While there are quite a number of incredible and memorable audio-visual experiences in the VR space, Party Pumper feels a little late to the party. This DJ simulator has some neat little tricks up its sleeves, but ultimately produces a fairly basic game design with little depth to it. Mixing and matching music samples, spraying the crowd with a foam gun and performing various other tasks do create a nice rhythm while you try to maintain the audience’s engagement and maximise your score, but Party Pumper ends up being more Job Simulator than Electronauts. Unfortunately, this is a polite way of saying it’s both shallow and underwhelming as an audio and visual VR experience.
The player’s goal in any of the handful of club scenarios is to choose music that raises the enthusiasm of the crowd, which is indicated by an equaliser at the back of the room. The primary way to do this is by slotting a bunch of different blocks into your virtual dashboard, each of which play a different sample. Mixing and matching different blocks eventually starts to create something that gets your head bopping (and hopefully the crowd jumping), and twisting blocks physically with your hand to the beat creates multipliers and this is where the game gets into a groove. There are brief moments where you feel like a master of the club, twisting and moving different sound blocks to gain the momentum.
Weirdest Looking Turntables I’ve Ever Seen
This isn’t all there is to it though, with a few extra flavor enhancers to keep you occupied while dropping straight fire on the decks. For instance, during music-making sessions players are given access to a number of different cosmetic items and accessories such as sunglasses (to boost your approval rate), foam guns and wide variety of other wacky objects. One particular event that occurs commonly during a set are deviants who try to get on stage, giving you the opportunity to kick them off before they kill the buzz. A lot of these are very silly and wear thin quite quickly but do provide distractions to the core audio mixing, increasing the challenge of having to micromanage different tasks to increase your score. Each level also has your standard affair of three difficulty levels, increasing the replayability somewhat while allowing players to challenge themselves. Having played through all the difficulties, there does seem to be a noticeable difference between them but the highest difficulty never proved to be out of my league.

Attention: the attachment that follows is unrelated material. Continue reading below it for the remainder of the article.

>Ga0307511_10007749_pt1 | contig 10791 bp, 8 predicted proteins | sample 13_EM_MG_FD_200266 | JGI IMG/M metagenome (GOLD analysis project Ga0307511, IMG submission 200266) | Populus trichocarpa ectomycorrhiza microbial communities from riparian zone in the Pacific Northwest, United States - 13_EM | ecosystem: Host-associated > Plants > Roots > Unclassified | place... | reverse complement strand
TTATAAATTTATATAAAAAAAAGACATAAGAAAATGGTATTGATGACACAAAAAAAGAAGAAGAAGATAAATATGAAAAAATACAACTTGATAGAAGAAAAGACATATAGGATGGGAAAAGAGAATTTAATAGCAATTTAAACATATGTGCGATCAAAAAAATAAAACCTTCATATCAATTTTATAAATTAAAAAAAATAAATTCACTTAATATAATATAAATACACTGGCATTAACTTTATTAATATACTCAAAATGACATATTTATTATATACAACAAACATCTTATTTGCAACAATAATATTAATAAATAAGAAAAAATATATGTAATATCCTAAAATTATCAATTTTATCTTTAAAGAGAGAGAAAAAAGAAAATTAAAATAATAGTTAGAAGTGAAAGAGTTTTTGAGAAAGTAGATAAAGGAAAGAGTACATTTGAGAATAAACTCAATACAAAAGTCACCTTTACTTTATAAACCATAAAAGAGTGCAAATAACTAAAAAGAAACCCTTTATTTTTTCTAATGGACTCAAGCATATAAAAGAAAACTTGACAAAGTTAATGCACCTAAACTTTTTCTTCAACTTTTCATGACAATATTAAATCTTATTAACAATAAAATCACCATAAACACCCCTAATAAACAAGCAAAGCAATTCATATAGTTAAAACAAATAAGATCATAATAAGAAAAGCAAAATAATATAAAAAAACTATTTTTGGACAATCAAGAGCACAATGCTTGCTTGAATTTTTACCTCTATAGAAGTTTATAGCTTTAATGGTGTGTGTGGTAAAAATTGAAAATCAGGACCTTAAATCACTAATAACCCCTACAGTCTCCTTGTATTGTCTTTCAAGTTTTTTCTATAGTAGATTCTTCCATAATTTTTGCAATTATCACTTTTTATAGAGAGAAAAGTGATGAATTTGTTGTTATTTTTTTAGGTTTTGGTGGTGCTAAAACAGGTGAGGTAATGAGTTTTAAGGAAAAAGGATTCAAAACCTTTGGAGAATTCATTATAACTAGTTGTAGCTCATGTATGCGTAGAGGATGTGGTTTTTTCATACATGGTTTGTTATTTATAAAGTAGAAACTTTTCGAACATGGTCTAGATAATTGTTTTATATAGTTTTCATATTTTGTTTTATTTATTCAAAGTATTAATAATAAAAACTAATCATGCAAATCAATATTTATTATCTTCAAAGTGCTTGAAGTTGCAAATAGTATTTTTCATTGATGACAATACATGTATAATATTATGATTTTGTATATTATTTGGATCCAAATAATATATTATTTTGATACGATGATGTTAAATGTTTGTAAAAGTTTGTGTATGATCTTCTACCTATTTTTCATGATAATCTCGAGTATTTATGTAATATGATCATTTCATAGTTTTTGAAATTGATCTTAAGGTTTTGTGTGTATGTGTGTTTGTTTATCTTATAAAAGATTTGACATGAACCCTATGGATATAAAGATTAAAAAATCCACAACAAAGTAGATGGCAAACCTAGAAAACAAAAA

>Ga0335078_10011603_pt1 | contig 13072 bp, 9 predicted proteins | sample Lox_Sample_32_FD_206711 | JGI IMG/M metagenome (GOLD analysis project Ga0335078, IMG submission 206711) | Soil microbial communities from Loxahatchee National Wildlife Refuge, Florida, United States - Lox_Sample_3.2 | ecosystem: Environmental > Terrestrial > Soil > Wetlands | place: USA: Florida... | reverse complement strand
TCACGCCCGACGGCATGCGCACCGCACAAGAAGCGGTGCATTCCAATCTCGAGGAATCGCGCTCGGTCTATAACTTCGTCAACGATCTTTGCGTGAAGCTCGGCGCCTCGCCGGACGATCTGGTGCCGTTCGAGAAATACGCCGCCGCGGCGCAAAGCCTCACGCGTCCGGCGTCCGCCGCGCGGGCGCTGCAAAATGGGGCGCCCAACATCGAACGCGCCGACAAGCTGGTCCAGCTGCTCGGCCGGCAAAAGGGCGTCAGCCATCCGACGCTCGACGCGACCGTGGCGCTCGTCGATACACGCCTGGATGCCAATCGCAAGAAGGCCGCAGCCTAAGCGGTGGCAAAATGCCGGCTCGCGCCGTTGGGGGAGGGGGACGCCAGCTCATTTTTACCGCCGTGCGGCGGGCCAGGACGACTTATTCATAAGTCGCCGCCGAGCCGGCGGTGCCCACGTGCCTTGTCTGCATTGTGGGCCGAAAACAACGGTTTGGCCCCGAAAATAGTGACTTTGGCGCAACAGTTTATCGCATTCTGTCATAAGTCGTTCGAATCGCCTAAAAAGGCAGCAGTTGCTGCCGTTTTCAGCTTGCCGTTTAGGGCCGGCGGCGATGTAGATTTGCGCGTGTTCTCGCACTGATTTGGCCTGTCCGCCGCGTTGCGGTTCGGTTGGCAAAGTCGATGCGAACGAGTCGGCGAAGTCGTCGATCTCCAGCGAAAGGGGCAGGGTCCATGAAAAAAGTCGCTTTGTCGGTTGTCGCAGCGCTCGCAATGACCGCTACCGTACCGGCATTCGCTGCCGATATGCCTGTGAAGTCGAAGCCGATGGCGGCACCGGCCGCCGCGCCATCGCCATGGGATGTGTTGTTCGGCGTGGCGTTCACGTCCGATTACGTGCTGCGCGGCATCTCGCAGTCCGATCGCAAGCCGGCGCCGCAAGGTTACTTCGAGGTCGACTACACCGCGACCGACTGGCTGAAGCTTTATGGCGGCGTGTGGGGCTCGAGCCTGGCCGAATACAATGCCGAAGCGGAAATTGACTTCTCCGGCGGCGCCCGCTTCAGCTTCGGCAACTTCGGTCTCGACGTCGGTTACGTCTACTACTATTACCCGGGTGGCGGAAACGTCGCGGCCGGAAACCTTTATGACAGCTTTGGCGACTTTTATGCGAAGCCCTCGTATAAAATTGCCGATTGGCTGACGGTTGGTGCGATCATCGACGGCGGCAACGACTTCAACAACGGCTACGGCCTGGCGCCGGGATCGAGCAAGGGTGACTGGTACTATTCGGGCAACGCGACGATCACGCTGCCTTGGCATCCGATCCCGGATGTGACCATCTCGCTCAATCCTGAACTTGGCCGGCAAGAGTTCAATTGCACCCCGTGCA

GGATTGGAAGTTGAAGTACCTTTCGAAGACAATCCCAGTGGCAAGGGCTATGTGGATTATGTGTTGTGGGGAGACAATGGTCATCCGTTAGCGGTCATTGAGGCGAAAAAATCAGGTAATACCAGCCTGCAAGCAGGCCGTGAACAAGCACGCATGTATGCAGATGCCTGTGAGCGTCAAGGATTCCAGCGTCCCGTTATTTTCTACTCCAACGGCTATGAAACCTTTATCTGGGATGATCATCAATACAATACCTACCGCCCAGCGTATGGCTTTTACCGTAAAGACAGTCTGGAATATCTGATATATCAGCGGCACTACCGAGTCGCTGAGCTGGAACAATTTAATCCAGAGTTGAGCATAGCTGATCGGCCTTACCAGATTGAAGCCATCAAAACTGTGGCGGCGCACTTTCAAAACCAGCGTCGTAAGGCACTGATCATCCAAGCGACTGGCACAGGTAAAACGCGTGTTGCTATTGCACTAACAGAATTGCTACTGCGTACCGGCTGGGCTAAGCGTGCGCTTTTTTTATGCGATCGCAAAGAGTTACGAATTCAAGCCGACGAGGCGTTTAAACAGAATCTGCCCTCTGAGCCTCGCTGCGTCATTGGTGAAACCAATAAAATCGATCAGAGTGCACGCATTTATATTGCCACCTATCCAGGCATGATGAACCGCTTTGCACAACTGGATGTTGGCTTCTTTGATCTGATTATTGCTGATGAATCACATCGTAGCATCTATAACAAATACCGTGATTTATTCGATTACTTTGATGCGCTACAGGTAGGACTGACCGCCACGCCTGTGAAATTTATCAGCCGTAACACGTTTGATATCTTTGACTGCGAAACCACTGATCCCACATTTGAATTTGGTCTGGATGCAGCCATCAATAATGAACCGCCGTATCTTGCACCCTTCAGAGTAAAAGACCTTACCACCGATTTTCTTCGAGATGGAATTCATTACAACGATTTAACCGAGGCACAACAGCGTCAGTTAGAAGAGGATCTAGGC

Visually the game looks bright and vibrant but nothing too unusual from other similar experiences on the platform. It certainly doesn’t etch itself into my mind like Tetris Effect or Beat Saber but still does the job. This criticism however, is especially noticeable in the audio department. While the samples and sounds themselves are quite catchy and there is a nice rhythm mechanic to everything, the game limits the players to the available predefined samples and makes you wish there was more to do with the audio.
I’m Foam To Violence
The deciding factor in all of this is the asking price. For something less than $20 AU, Party Pumper does make for a fun night in. However, its simple nature and limited options and ways to play really puts it below the already phenomenal lineup VR offers in terms of audio-visual experiences and rhythm games. On one hand, if you haven’t played any of them I would recommend half a dozen other games while on the other hand, if you have played those games, Party Pumper might feel a bit too basic. Still on its own merits, it is very easy to grasp and accessible to those who play it but I think I’m going to stay in this weekend.